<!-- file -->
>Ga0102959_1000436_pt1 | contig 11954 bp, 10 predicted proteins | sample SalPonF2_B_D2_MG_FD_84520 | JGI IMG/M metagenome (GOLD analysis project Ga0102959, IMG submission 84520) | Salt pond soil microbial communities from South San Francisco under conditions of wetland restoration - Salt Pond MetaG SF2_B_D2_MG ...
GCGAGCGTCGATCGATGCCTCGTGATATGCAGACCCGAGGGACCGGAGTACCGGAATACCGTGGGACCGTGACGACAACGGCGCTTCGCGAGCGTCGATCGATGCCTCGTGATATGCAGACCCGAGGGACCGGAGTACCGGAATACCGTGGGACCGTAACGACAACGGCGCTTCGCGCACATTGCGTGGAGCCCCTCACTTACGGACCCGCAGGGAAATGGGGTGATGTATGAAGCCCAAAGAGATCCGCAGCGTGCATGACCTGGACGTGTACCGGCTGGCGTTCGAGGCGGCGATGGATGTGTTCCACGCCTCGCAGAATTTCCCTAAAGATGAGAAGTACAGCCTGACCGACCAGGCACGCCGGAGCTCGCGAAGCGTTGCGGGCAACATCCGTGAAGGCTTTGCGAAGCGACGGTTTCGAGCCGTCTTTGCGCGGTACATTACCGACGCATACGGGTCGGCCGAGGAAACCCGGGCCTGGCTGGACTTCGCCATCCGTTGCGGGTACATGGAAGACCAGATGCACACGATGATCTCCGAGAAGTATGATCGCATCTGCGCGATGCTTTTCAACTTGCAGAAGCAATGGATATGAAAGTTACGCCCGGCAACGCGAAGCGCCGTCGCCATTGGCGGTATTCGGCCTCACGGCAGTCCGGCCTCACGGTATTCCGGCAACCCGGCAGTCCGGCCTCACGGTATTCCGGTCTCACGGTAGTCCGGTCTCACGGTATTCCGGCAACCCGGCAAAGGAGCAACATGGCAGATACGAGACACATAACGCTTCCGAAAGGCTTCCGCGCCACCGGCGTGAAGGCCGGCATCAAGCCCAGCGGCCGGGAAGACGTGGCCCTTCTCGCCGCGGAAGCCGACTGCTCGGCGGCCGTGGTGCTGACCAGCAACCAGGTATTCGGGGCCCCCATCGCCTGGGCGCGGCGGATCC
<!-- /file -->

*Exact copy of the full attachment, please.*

>Ga0102959_1000436_pt1 | contig 11954 bp, 10 predicted proteins | sample SalPonF2_B_D2_MG_FD_84520 | JGI IMG/M metagenome (GOLD analysis project Ga0102959, IMG submission 84520) | Salt pond soil microbial communities from South San Francisco under conditions of wetland restoration - Salt Pond MetaG SF2_B_D2_MG ...
GCGAGCGTCGATCGATGCCTCGTGATATGCAGACCCGAGGGACCGGAGTACCGGAATACCGTGGGACCGTGACGACAACGGCGCTTCGCGAGCGTCGATCGATGCCTCGTGATATGCAGACCCGAGGGACCGGAGTACCGGAATACCGTGGGACCGTAACGACAACGGCGCTTCGCGCACATTGCGTGGAGCCCCTCACTTACGGACCCGCAGGGAAATGGGGTGATGTATGAAGCCCAAAGAGATCCGCAGCGTGCATGACCTGGACGTGTACCGGCTGGCGTTCGAGGCGGCGATGGATGTGTTCCACGCCTCGCAGAATTTCCCTAAAGATGAGAAGTACAGCCTGACCGACCAGGCACGCCGGAGCTCGCGAAGCGTTGCGGGCAACATCCGTGAAGGCTTTGCGAAGCGACGGTTTCGAGCCGTCTTTGCGCGGTACATTACCGACGCATACGGGTCGGCCGAGGAAACCCGGGCCTGGCTGGACTTCGCCATCCGTTGCGGGTACATGGAAGACCAGATGCACACGATGATCTCCGAGAAGTATGATCGCATCTGCGCGATGCTTTTCAACTTGCAGAAGCAATGGATATGAAAGTTACGCCCGGCAACGCGAAGCGCCGTCGCCATTGGCGGTATTCGGCCTCACGGCAGTCCGGCCTCACGGTATTCCGGCAACCCGGCAGTCCGGCCTCACGGTATTCCGGTCTCACGGTAGTCCGGTCTCACGGTATTCCGGCAACCCGGCAAAGGAGCAACATGGCAGATACGAGACACATAACGCTTCCGAAAGGCTTCCGCGCCACCGGCGTGAAGGCCGGCATCAAGCCCAGCGGCCGGGAAGACGTGGCCCTTCTCGCCGCGGAAGCCGACTGCTCGGCGGCCGTGGTGCTGACCAGCAACCAGGTATTCGGGGCCCCCATCGCCTGGGCGCGGCGGATCC